AN: Well, I think you're right, Sam, it is a really important juncture in Chinese politics. This is a 10 year cycle we are watching, and movements like the Falun Gong, they have got a huge amount of anxiety which stems from almost 20 years ago when the organisation was persecuted by Chinese authorities, and that persecution has been relentless. After the Falun Gong, became a proscribed organisation in China, they developed a very well-constructed and well-organised organisation outside of China, well-funded as well, including media organisations and key exiled figures. The Falun Gong movement clearly wants to exploit this time of political change in China to highlight their own plight, but also some of the injustices and well, you could call it pretty draconian measures, used against their organisation over the last two decades.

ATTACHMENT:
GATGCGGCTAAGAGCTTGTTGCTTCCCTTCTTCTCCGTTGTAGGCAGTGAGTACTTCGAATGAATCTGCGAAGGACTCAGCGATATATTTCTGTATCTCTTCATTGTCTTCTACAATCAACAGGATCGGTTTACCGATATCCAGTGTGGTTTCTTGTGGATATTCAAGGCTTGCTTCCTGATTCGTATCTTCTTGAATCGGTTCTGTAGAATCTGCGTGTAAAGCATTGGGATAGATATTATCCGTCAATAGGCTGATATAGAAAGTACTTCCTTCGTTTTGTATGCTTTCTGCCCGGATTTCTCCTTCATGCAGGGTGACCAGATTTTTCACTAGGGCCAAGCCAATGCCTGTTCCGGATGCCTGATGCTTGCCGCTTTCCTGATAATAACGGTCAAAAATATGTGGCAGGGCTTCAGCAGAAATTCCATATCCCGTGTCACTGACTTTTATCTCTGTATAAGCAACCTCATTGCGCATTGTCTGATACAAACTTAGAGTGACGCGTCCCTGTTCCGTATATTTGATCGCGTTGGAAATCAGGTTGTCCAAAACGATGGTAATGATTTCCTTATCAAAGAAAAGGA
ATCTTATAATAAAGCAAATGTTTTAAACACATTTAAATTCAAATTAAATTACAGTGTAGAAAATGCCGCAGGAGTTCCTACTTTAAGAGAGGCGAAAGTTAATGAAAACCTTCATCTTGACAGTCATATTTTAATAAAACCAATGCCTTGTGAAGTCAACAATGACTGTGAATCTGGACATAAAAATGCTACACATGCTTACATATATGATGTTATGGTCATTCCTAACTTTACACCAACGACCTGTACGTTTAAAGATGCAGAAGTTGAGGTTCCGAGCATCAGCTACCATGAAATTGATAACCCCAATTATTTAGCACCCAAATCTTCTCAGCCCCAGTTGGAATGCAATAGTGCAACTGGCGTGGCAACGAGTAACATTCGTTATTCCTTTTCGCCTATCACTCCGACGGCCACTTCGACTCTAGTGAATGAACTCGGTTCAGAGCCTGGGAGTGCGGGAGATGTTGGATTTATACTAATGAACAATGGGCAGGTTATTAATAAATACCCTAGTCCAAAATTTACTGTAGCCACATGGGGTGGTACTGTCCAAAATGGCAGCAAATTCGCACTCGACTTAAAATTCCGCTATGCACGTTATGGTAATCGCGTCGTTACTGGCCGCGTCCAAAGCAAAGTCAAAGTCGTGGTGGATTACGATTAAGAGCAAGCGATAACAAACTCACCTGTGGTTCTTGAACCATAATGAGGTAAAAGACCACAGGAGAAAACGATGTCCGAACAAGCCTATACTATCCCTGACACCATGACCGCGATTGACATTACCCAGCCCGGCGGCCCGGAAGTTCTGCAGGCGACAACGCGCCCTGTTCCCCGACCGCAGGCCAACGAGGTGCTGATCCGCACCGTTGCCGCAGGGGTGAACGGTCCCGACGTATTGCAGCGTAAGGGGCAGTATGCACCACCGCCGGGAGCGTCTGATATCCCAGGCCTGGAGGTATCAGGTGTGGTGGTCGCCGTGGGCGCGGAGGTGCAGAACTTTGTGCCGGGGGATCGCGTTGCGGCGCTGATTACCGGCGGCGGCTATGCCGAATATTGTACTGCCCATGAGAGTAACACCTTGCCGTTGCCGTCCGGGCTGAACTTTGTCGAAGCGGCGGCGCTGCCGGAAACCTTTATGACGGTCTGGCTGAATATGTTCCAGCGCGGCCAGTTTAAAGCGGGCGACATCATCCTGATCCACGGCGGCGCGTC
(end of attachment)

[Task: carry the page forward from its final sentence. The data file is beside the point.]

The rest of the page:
SP: Sam, we have talked a little bit there about disinformation about China. But China itself obviously has been at the forefront of a number of disinformation campaigns aimed at us hasn't it, in the recent past? Perhaps you would like to elaborate on some of those? Because it seems to me that we are in this information war or disinformation war, where narratives are being created with pernicious ends in sight.